“The Gezi Park protests have taken place in our history as the period when freedom of expression was used in the simplest and most direct way in our country,” the statement read.
He continued, “The verdict issued does not comply with the law and justice. Unfortunately, we are losing the status of being a state of law day after day. The judiciary is used as a tool for daily political politics, and this situation is unacceptable.”
On Monday, the United States criticized what it described as an “unjust condemnation”, saying that it “is incompatible with respect for human rights, fundamental freedoms and the rule of law.”
Amnesty International also stated that the conviction of Kavala and other defendants “is a severe blow to human rights justice.”
This was also indicated by officials of opposition political parties, including the Republican People’s Party, the Good Party, the Democratic Party, and the Peoples’ Democratic Party.
“Justice does not come from the established courts. Some of the judges who work here have made their decisions in advance. They sign according to the orders they take,” Kemal Kılıçdaroğlu, leader of the People’s Party, told reporters, referring to Kavala’s ruling and the Gezi Park case.
“What is Gezi? It is the voice of young people who chant for freedom in our democratic history. Gezi is a rebellion against oppression. Young people say we want to live freely in our country,” Kılıçdaroğlu added on Tuesday.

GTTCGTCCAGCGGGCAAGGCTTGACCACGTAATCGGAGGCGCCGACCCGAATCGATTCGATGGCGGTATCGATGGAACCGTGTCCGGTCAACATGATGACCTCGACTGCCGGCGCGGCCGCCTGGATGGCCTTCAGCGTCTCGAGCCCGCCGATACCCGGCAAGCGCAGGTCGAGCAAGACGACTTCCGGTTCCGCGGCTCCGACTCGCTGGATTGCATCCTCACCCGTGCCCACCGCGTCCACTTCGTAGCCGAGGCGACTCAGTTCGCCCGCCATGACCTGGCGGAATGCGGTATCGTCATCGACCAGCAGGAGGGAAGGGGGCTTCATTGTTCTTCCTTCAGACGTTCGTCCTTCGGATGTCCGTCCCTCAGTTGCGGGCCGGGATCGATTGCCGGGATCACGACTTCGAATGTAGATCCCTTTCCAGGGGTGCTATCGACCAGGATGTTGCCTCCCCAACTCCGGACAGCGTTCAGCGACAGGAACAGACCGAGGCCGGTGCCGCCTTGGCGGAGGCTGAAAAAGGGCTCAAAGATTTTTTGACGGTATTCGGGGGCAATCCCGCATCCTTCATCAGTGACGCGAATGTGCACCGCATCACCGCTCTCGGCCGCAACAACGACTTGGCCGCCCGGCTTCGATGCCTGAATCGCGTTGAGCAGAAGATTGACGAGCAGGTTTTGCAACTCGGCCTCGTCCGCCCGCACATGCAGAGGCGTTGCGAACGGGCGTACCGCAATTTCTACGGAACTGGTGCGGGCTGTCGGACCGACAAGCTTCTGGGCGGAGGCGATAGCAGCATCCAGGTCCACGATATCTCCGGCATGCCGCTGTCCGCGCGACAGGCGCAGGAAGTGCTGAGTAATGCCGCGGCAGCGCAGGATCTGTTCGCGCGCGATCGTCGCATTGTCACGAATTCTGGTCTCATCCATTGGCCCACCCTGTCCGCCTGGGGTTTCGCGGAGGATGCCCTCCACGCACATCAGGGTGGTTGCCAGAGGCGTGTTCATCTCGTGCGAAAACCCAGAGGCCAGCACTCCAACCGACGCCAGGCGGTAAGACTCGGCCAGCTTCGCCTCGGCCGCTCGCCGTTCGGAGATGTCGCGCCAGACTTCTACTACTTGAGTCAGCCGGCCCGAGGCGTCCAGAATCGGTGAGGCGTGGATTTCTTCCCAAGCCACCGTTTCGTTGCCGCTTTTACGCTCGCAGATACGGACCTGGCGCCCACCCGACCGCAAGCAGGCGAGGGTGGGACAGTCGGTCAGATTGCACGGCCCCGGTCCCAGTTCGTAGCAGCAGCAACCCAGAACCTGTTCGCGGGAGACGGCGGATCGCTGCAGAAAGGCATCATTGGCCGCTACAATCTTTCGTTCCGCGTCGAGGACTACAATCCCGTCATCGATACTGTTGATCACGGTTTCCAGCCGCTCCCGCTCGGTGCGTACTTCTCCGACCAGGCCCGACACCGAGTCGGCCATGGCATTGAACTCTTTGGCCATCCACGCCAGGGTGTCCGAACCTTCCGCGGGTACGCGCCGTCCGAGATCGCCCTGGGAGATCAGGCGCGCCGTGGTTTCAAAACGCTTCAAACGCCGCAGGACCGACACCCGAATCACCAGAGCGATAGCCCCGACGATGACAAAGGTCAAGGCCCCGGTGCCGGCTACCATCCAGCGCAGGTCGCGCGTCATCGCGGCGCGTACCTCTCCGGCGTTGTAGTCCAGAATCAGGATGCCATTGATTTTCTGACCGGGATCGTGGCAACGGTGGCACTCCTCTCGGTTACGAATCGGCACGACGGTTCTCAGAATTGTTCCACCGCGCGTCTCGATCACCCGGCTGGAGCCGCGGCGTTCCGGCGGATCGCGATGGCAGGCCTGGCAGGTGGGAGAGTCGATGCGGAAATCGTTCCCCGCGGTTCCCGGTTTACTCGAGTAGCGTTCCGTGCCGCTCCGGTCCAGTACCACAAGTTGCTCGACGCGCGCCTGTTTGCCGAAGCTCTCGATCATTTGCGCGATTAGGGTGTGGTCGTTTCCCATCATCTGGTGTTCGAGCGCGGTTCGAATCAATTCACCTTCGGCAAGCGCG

Ekrem Imamoglu, the mayor of Greater Istanbul, considered the decision in the case that it “harmed the conscience of millions of people,” adding: “This country has never accepted and accommodated decisions that were not taken with conscience.”
Meanwhile, the head of the Democratic Party, Gultekin Uysal, said: “Instead of activating justice and democracy, the government is interested in spreading fear. That is why we say justice for all, we say democracy for all.”
Kavala is the most prominent person in a group of football fans, environmental experts and artists who took part in the 2013 Taksim Square protests.
He is a businessman and also involved in charitable work, and was arrested at Istanbul Ataturk Airport on October 18, 2017, and is accused of “attempting to overthrow the constitutional order” and “overthrowing the government”.
His lawyer said earlier that he was accused of being linked to the attempted coup against Turkish President Recep Tayyip Erdogan in July 2016, as well as financing anti-government demonstrations in 2013.
These two stations are considered “red lines” drawn by the ruling party in Turkey (Justice and Development), beginning during Erdogan’s rise to the political arena, and reaching the last stop, which was not before or after it, which is the events of the coup.
Erdogan has publicly and repeatedly attacked Kavala on several occasions, accusing him of “financing terrorists” and of being “Soros’ representative in Turkey”, in reference to the American billionaire George Soros.
Western media and newspapers opposed to the Turkish government have previously indicated that all those accused of trying to overthrow the latter and violently undermine the constitution have long insisted that they are “innocent”.
The group also includes an American academic, Henry Barkey, who is accused of having had contact with Kavala at the time of the 2016 coup attempt.
Over the past years, Turkey has ignored several decisions taken by the European Court of Human Rights that have pushed for the release of detainees like Kavala.
This prompted human rights organizations to urge the committee of ministers overseeing the court to initiate proceedings against Turkey for non-compliance, a measure that could lead to Ankara being suspended from the court.